Marching On: Teaching Without a Classroom

June 16, 2020

Determined to keep providing English classes the education department at the Center for New Americans built an online program.


CNA teachers say hi on Zoom©.

The teachers at the Center for New Americans put their students first. So saying, with all the life changing events in the past few months, the teachers were determined to keep their students well being and educational needs at the foreground as doors were locked, businesses closed, and residents were encouraged to stay home.



Outside the LSS building, water tight tubs hold class packets for students.

This unprecedented situation called for creativity and adaptability, and the CNA teachers took the plunge to build an entire online education program for the refugees and immigrants in the Sioux Falls area. This endeavor posed unique problems, in particular, ensuring that students had the appropriate technology, applications, and Internet access.
After researching multiple online platforms and considering the pros and cons, teachers began helping several students download and install Zoom© in the final days of March. Outreach continued through April, as teachers created handouts and videos to help students.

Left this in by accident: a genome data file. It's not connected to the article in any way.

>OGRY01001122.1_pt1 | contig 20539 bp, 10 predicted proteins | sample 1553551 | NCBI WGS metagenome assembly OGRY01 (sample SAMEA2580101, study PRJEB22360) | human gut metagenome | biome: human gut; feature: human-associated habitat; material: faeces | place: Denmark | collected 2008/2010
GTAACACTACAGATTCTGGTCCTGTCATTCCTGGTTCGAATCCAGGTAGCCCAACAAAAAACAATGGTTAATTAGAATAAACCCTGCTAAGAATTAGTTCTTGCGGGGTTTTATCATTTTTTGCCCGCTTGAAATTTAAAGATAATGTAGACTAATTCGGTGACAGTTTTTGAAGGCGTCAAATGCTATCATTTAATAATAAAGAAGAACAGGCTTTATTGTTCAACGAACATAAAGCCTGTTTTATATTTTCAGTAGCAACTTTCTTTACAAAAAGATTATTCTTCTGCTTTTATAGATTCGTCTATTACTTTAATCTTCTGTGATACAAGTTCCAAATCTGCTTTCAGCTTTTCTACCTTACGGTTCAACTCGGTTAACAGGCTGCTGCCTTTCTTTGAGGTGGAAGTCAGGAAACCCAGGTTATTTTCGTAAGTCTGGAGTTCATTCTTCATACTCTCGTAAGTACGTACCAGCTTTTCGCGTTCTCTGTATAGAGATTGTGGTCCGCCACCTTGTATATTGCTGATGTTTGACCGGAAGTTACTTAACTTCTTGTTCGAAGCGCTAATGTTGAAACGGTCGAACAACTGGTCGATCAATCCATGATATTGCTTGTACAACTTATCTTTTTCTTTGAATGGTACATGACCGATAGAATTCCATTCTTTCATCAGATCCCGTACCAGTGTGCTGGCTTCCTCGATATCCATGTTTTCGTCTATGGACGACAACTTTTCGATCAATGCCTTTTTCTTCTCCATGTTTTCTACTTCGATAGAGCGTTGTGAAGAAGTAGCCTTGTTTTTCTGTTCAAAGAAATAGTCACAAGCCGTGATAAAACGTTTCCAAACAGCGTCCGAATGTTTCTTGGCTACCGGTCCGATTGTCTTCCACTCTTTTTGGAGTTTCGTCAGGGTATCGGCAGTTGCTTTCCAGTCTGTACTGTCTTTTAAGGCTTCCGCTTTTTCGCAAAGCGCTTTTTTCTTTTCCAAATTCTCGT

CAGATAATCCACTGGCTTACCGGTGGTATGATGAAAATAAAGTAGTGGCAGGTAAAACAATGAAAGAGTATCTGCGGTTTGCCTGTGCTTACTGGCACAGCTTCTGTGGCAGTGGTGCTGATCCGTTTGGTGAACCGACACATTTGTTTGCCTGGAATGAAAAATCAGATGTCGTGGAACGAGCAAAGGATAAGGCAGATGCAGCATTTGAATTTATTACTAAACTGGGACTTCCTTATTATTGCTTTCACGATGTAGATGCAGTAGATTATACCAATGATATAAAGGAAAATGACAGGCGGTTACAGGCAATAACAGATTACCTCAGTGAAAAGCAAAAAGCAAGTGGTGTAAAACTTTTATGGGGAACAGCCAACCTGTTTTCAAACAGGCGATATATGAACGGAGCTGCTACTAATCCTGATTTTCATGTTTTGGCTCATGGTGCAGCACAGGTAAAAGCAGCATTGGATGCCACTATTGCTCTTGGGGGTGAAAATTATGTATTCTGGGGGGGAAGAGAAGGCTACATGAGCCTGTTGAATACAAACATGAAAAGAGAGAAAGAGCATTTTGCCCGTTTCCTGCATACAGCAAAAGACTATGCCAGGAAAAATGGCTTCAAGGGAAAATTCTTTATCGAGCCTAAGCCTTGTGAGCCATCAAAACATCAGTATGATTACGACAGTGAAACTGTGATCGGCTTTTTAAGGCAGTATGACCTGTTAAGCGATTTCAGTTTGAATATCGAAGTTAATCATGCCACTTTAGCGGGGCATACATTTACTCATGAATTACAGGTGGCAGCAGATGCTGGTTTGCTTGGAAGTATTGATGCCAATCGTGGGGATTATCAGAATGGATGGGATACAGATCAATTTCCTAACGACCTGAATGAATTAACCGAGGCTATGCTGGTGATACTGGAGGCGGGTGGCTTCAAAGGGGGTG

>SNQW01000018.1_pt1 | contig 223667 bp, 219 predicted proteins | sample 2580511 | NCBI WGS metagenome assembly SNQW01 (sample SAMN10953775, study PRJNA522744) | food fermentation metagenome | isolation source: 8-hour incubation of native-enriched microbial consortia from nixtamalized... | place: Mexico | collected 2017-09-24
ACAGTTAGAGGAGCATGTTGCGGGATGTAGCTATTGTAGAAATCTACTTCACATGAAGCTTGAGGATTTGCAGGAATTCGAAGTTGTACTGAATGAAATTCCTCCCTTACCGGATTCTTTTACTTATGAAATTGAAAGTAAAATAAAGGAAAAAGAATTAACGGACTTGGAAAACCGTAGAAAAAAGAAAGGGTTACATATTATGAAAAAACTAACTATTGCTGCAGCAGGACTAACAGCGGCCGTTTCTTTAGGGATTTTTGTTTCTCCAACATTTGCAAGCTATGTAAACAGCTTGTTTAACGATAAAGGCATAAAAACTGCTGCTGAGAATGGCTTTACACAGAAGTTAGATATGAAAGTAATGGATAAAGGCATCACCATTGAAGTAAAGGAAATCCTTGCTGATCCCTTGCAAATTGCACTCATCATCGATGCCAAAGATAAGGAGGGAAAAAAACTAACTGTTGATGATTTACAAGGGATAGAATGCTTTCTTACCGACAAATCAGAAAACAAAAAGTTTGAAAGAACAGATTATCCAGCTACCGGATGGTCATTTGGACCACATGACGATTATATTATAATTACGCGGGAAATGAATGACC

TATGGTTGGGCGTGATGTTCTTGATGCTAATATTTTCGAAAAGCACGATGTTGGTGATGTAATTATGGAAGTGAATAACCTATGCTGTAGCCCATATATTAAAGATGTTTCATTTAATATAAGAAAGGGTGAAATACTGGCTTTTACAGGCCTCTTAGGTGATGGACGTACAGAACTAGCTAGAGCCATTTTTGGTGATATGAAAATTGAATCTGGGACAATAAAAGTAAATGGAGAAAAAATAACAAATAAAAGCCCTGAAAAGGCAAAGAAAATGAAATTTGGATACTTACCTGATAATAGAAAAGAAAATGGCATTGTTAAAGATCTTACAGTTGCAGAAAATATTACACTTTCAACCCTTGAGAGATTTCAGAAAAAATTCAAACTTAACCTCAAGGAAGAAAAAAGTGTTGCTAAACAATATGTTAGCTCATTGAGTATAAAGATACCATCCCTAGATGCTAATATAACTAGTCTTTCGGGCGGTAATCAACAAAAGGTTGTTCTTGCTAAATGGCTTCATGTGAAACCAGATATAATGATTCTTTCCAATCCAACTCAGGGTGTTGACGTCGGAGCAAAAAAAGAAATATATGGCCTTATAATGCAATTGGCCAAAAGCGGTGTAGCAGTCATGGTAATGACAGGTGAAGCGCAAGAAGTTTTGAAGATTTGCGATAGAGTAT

As of today, over 100 students have successfully navigated and joined English, citizenship, and special classes via virtual classrooms.


A teacher’s desk is setup for a day of online English classes.

What made this online transition successful?
Teachers with patience and determination, the willingness to fail, and most of all, contacting the families. If the family is supporting the student, helping them navigate the technology, making sure they have a quiet space to learn from their English teachers, then the student will be successful online.
What does the future bring us?
Online classes or hybrid classes may continue to be implemented in the months ahead. The Center for New Americans is putting the health and safety of their students first and will continue to provide essential English classes in whatever way necessary.

A few quotes from our wonderful education staff:

“This has been a Herculean effort, with every teacher working tirelessly to overcome language and technology barriers to build this program and continue to serve our students. Even though COVID has kept us physically apart, Zoom© classrooms have allowed us to retain what is so special about the Center for New Americans: our connection to our students whom we love so much.”~~Teacher Lindy

“We feel grateful that our students have been so adaptable and willing to try out the new, unfamiliar technology. We’re also thankful that the students’ family members are able to help them use the technology at home.”~~Teacher Kate